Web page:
More information on Asbestos: In the workplace and In the Home

International news

UK: HSE ‘buries bad news on work deaths’  

On the day everyone was focused on the England football team’sin the Euro semi-final, the UK's Health and Safety Executive (HSE) took the opportunity to “bury bad news on work deaths,” a workers’ safety campaign has alleged.

The national Hazards Campaign said latest figures released by the safety regulator on 7 July show a ‘massive’ 25 per cent increase in reports of workplace fatalities in 2020/21, despite many workers during the reporting year being furloughed or working from home. Chair of the Hazards Campaign, Janet Newsham, said the increase from 113 reported fatalities at work in 2019/20 to 142 in 2020/21 “is because HSE isn’t carrying out sufficient preventive inspections, isn’t holding bad employers to account, and hasn’t sufficient resources to carry out the enforcement needed to protect workers and prevent these incidents.” Saying the country needs a “robust, transparent, accountable and proactive HSE”, she warned the regulator had instead outsourced most inspections and tried “to paint a rosy picture of health at work, we know only too well the terror many workers face in the workplace, with employers ignoring health and safety and placing many young and vulnerable workers at risk. The pandemic has highlighted the risks many employers are willing to take with workers’ lives.” She concluded: “We need an HSE enforcing health and safety law, not cosying up to employers or government. The Hazards Campaign want the HSE to be independent from pressure from government and big business.”

The high number of work-related deaths from COVID-19 are not included in the HSE fatality figures. HSE figures show there were 383 work-related COVID-19 deaths in 2020/21 reported by employers under the RIDDOR injury and disease reporting regulations. Read more: Hazards Campaign Source: Risks 1005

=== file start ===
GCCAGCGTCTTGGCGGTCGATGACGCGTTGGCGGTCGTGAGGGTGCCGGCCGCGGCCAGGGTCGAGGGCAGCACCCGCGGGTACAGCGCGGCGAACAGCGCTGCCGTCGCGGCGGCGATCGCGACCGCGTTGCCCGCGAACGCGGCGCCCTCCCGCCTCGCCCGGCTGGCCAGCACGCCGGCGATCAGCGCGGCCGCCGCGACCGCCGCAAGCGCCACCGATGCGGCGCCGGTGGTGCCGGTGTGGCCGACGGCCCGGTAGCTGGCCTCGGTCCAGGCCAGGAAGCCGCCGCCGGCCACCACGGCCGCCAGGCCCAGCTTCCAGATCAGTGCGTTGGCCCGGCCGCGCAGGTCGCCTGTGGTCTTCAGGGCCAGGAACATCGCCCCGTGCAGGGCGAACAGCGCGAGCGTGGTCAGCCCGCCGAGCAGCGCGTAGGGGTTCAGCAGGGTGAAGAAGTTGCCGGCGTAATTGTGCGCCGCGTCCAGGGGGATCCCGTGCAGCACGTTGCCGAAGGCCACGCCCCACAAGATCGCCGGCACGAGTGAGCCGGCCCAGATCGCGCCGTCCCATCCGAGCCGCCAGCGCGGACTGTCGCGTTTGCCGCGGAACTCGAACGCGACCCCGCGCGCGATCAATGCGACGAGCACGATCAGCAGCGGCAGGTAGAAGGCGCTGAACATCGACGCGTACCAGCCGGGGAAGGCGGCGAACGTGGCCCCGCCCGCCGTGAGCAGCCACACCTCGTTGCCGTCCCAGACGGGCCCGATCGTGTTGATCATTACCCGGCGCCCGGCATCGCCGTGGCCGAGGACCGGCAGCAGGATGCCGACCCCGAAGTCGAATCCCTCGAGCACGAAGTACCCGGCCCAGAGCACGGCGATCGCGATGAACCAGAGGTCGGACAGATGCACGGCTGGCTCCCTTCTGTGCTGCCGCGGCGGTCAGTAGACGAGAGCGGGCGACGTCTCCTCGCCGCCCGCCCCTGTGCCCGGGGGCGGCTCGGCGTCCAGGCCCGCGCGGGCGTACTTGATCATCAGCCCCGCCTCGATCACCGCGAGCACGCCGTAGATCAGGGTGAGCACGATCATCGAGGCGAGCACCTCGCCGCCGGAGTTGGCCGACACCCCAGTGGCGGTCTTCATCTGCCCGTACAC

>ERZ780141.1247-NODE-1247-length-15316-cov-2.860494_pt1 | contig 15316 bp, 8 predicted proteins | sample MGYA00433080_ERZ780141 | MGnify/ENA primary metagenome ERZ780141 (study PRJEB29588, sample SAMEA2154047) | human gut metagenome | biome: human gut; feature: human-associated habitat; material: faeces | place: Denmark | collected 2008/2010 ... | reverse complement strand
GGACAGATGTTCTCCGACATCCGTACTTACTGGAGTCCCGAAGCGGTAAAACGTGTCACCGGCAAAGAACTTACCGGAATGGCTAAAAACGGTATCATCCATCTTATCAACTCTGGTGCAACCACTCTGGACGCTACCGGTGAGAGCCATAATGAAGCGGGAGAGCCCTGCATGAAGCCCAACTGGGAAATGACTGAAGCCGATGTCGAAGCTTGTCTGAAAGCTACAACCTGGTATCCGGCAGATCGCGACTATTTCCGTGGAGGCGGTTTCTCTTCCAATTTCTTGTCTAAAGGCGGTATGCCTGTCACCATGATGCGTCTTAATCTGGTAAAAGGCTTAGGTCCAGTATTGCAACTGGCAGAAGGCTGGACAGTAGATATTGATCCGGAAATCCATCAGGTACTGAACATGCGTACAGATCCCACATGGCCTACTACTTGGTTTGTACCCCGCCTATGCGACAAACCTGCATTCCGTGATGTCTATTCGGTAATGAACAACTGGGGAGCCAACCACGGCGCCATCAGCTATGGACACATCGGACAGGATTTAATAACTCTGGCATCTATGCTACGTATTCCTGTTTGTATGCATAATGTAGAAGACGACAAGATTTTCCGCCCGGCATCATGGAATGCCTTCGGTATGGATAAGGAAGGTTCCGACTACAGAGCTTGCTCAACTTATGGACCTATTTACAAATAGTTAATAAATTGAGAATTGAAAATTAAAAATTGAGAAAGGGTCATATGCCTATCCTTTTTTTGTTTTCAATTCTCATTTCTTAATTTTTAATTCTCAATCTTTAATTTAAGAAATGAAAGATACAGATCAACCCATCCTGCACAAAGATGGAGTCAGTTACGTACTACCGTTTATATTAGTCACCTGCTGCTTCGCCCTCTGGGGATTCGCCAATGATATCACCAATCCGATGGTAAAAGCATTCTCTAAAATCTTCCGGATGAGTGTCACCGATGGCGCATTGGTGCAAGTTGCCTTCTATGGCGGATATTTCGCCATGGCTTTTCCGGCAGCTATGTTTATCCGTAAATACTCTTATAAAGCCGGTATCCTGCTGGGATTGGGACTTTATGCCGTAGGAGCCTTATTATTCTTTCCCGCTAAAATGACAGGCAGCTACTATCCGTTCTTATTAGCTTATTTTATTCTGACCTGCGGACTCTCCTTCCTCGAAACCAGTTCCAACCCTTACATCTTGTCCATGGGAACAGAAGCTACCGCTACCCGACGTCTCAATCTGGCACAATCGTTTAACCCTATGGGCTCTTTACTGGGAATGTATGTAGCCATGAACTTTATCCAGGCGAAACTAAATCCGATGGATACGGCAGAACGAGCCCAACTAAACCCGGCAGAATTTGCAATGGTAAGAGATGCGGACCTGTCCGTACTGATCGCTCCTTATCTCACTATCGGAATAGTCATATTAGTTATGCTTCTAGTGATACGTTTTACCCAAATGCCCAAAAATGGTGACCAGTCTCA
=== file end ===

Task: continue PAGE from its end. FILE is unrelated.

Bangladesh: Factory boss charged with murder after deadly fire

A factory owner in Bangladesh has been arrested and charged with murder after 52 people, including children, died in fire that broke out on 8 July (SafetyNet 584). Abul Hashem, the owner of Hashem Foods, and four of his sons were among eight people detained on 10 July. Police say they all face murder charges. Narayanganj district Police Chief Jayedul Alam said that the entrance had been padlocked at the time of the fire, breaching health and safety and fire regulations. “It was a deliberate murder,” he said.

A separate probe is under way into the use of child labour at the factory, which is part of the Sajeeb group of companies. Unions report that children as young as 11 had been working at the factory and were among the victims.

Investigators say the fire in Rupganj, an industrial town near the capital Dhaka, took hold because of chemicals and plastics stored inside the building. The six-storey factory manufactured fruit juices, noodles and sweet confectionery. While many workers had left for the day when the fire started, it is believed that hundreds of people were still inside overnight. Eyewitnesses said many workers were injured after they jumped from the factory's upper floors to escape the blaze.

In the wake of the fire, several food, beverage and agricultural trade unions quickly formed the Sajeeb Group Workers Justice Committee and called on the government to “investigate the violation of workers’ rights, including health and safety rights at the Hashem Foods factory as well all factories operated under Sajeeb Group and to take legal action against the culprits.” The committee also demanded that the injured workers receive all necessary medical treatment and that compensation be provided to the injured and deceased workers’ families. It said the company had been warned by authorities about fire safety risks and child labour violations after an 8 June inspection but did nothing. The unions said there had been no follow up action by the Department of Inspection for Factories and Establishments (DIFE).

Read more: IUF-AP statements on the fire, inaction by the company prior to the fire, call for justice and child victims. BBC News Online and related story. Source: Risks 1005